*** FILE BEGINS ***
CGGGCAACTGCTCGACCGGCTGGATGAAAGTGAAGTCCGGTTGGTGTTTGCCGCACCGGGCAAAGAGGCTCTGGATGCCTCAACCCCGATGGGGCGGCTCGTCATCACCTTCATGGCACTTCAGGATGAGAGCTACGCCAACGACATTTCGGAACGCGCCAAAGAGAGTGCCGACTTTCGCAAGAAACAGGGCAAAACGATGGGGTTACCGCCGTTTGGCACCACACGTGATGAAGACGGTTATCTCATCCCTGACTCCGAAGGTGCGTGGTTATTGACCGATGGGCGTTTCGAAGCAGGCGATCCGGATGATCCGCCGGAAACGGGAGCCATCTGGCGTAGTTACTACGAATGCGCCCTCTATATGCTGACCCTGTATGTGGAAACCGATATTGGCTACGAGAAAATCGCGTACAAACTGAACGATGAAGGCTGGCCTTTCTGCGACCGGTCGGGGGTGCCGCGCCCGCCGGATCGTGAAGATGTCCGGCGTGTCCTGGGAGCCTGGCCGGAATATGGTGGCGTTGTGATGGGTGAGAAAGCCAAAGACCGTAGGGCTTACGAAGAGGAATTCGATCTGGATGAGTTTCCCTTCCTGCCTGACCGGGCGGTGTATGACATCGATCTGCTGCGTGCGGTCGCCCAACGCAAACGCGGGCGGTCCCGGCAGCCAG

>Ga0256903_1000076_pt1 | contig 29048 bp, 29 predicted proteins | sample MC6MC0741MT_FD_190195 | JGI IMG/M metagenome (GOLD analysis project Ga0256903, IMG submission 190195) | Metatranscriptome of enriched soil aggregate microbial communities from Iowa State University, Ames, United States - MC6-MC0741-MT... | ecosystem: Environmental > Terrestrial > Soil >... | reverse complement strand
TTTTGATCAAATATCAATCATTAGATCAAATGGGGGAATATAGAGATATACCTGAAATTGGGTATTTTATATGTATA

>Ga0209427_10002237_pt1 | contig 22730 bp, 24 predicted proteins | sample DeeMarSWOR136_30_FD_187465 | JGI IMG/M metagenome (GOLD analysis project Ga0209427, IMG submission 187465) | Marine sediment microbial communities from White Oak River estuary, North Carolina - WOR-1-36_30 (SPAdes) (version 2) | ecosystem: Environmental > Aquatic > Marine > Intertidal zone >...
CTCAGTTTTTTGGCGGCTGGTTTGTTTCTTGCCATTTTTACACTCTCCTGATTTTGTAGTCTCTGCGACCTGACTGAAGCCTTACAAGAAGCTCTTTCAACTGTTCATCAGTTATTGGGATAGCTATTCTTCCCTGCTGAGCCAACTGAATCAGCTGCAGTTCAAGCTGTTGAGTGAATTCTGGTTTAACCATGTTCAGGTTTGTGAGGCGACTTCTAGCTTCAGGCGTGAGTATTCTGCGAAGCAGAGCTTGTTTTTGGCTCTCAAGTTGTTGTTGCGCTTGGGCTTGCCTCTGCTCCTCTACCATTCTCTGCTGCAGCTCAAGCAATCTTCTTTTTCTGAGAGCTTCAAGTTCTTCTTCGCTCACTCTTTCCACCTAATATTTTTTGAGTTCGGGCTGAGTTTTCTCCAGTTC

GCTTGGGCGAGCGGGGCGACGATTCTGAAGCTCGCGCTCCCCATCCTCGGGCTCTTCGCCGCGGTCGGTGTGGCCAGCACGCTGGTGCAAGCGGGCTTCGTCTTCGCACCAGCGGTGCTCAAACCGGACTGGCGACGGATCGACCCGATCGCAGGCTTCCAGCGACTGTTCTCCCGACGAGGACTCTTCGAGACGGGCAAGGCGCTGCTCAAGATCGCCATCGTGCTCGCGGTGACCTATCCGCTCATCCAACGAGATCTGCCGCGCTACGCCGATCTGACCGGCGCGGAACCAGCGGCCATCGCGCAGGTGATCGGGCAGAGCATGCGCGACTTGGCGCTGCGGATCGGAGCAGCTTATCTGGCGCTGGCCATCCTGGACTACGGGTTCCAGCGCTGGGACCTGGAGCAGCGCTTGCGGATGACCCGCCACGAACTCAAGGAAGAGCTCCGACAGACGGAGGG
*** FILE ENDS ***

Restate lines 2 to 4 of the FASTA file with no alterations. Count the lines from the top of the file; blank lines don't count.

>Ga0256903_1000076_pt1 | contig 29048 bp, 29 predicted proteins | sample MC6MC0741MT_FD_190195 | JGI IMG/M metagenome (GOLD analysis project Ga0256903, IMG submission 190195) | Metatranscriptome of enriched soil aggregate microbial communities from Iowa State University, Ames, United States - MC6-MC0741-MT... | ecosystem: Environmental > Terrestrial > Soil >... | reverse complement strand
TTTTGATCAAATATCAATCATTAGATCAAATGGGGGAATATAGAGATATACCTGAAATTGGGTATTTTATATGTATA

>Ga0209427_10002237_pt1 | contig 22730 bp, 24 predicted proteins | sample DeeMarSWOR136_30_FD_187465 | JGI IMG/M metagenome (GOLD analysis project Ga0209427, IMG submission 187465) | Marine sediment microbial communities from White Oak River estuary, North Carolina - WOR-1-36_30 (SPAdes) (version 2) | ecosystem: Environmental > Aquatic > Marine > Intertidal zone >...